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Carnivore gut microbes reflect the health of wild ecosystems

Gut microbes have received an increasing amount of attention in research literature recently, as scientists begin to understand the link between their diversity and the health of their host. Most of this research has focused on humans, where a functional gut microbiome has been associated with enhanced nutrition, immunity and mental health, among others. In contrast, not much research has investigated gut microbes in wild animals, despite the fact that microbial diversity may be an indicator of the health of wild animals and even of the environments in which they live.

A new study has now analyzed the microbial communities present in the guts of wild American pine marten (Martes americana) living in two different areas. Pine marten are carnivorous mammals of the family Mustelidae, related to weasels, ferrets and mink. They are found throughout Canada, Alaska and the northern United States. In the study, the gut microbiomes of marten living in a pristine habitat were compared with those of marten from a natural habitat that was more heavily influenced by human activity. 

The researchers collected gut microbiome data from 21 marten for this study. Sixteen individuals were harvested during a legal trapping season, in an area that was closer to human habitation and influence. The remaining five were trapped safely and released in the Huron Mountain Club, which is a pristine forest area located in Michigan’s Upper Peninsula. The results, published PLoS ONE, identified distinct differences between the two groups of marten sampled.

“Our goal here was to determine how, if at all, human disturbance of a landscape affects the gut microbiome of American marten that live in that landscape,” says Diana Lafferty, co-lead author of the paper and an assistant professor of biology at Northern Michigan University. “And the answers here were pretty clear.”

“Specifically, we found that wild marten in relatively undisturbed environments have more carnivorous diets than martens in human-affected areas,” says Erin McKenney, co-lead author of a paper on the work and an assistant professor of applied ecology at North Carolina State University

Previous studies on gut microbiomes have focused largely on the variation exhibited in humans and laboratory organisms. Only recently has interest grown in the host-gut bacterial associations in wildlife species, and very little research has been conducted comparing the gut microbes of conspecifics that inhabit different natural environments. Several factors have been implicated in shaping the gut microbial communities in animals, including host genotype, life history traits and behavior, social organization, health status, diet and the environment itself.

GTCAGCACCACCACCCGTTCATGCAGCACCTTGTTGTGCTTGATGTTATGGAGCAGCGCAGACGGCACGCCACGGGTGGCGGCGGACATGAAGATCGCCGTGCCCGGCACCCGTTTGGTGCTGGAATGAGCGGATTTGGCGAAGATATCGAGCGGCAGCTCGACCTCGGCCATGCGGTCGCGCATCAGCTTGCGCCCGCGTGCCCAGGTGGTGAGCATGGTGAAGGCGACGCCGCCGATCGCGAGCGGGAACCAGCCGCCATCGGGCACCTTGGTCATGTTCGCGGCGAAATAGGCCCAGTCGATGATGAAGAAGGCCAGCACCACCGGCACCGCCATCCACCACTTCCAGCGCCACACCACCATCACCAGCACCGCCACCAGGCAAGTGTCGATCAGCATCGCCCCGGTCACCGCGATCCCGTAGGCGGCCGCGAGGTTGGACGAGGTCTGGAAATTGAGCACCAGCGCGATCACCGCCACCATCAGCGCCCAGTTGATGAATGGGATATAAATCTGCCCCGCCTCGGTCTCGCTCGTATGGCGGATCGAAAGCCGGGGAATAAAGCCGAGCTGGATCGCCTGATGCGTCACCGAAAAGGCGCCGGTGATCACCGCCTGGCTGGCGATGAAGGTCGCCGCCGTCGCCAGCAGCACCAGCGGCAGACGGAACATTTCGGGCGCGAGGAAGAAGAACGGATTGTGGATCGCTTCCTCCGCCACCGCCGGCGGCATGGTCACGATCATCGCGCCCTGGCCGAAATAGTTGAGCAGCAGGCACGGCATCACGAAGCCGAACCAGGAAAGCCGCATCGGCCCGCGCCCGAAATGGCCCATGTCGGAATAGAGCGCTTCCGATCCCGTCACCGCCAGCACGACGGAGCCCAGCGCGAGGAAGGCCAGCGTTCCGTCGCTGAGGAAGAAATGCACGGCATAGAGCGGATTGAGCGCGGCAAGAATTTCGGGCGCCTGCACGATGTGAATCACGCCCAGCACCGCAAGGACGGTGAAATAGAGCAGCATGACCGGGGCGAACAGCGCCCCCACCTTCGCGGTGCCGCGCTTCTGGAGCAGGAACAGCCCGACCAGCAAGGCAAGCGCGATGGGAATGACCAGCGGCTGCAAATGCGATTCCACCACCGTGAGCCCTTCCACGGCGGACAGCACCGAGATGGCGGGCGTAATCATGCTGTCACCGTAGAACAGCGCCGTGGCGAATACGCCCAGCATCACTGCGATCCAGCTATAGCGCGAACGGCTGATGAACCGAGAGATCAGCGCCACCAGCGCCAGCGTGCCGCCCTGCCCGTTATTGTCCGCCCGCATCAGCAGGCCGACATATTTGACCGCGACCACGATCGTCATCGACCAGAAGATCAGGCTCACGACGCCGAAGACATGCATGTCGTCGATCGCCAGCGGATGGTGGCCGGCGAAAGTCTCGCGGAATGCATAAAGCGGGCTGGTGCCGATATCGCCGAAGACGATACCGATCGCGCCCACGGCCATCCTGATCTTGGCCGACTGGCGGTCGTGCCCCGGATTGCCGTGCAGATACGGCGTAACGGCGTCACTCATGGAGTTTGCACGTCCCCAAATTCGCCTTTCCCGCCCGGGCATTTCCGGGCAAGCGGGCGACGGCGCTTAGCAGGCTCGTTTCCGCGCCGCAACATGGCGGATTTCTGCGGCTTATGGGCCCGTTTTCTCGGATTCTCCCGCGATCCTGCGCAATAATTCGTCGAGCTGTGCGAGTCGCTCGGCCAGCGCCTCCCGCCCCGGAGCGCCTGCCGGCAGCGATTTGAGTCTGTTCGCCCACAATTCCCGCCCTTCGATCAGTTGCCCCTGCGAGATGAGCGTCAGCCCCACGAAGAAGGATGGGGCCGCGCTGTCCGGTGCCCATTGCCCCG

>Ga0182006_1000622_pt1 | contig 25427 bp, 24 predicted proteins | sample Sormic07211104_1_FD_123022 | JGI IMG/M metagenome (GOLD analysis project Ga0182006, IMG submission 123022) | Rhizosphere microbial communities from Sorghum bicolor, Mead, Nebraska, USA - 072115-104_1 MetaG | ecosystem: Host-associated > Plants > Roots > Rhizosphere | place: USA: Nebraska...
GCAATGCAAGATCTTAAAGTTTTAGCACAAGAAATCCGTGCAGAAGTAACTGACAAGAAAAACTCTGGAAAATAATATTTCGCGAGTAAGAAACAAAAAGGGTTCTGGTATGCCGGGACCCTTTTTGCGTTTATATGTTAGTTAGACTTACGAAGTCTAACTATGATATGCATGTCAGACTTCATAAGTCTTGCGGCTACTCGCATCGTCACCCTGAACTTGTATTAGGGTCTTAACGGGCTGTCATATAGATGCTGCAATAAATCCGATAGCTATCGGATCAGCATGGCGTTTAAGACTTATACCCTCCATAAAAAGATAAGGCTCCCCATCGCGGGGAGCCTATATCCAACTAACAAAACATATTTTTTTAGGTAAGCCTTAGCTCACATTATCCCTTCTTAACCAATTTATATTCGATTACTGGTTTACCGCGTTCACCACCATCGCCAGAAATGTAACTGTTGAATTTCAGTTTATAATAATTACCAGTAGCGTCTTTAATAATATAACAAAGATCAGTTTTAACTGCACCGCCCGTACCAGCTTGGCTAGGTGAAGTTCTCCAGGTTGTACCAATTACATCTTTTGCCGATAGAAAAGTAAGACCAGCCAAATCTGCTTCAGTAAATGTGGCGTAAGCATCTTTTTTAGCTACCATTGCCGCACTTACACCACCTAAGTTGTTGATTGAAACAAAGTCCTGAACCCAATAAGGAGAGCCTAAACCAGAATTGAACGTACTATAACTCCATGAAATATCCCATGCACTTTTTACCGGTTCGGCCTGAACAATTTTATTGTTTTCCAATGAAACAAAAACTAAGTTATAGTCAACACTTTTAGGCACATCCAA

“In conjunction with our other work on carnivore microbiomes, this finding tells us the microbial ecosystems in carnivore guts can vary significantly, reflecting a carnivore’s environment,” McKenney says. “Among other things, this means we can tell how much humans are impacting an area by assessing the gut microbiomes of carnivores that live in that area – which can be done by testing wild animal feces. In practical terms, this work is revealing a valuable tool for assessing the health of wild ecosystems.”

The researchers found that the gut microbiomes of marten in the pristine forest of the Huron Mountain Club were clearly distinct from those of the marten harvested in other areas. The finding highlights an emerging tool that will allow researchers and wildlife managers to assess the health of wild ecosystems.

“The Huron Mountain Club is particularly important for this study, because it’s relatively pristine – one of the largest, primeval forests in the eastern United States,” Lafferty says. “That makes it an excellent juxtaposition to the 16 marten that were harvested, since those were collected in regions that are more impacted by human activity.”

“This reflects the fact that marten in relatively pristine forest are able to forage at a higher trophic level, meaning they occupy a higher place in the food web,” Lafferty says. “In other words, the marten in relatively pristine forest have a more carnivorous diet, whereas marten in areas where there are more people were more omnivorous. Basically, the findings tell us a disturbed landscape results in a significantly different diet, which is reflected in their gut microbiomes.”

“It’s also worth noting that we were able to trap and release the marten in Huron Mountain Club during the dead of winter because we designed and built custom box traps to protect them from the elements,” says Chris Kailing, a co-author of the paper who worked on the project while at Northern Michigan University. “That’s of interest because it makes winter sampling possible for future wildlife research even in harsh winter conditions.”

“This is the latest chapter in an ongoing body of research that is helping us understand carnivore gut microbiomes,” McKenney says. “Carnivore gut microbiomes are inherently more variable than the gut microbiomes of other animals. This study lends nuance to the emerging picture that all of this variability is not just noise. Rather, this variability stems from the nutritional landscape carnivores have access to – and that, in turn, reflects the health of the ecosystem carnivores inhabit. And that means that monitoring the gut microbiome of wild carnivores can offer us real insight into the ecosystems those carnivores live in.”

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By Alison Bosman, Staff Writer

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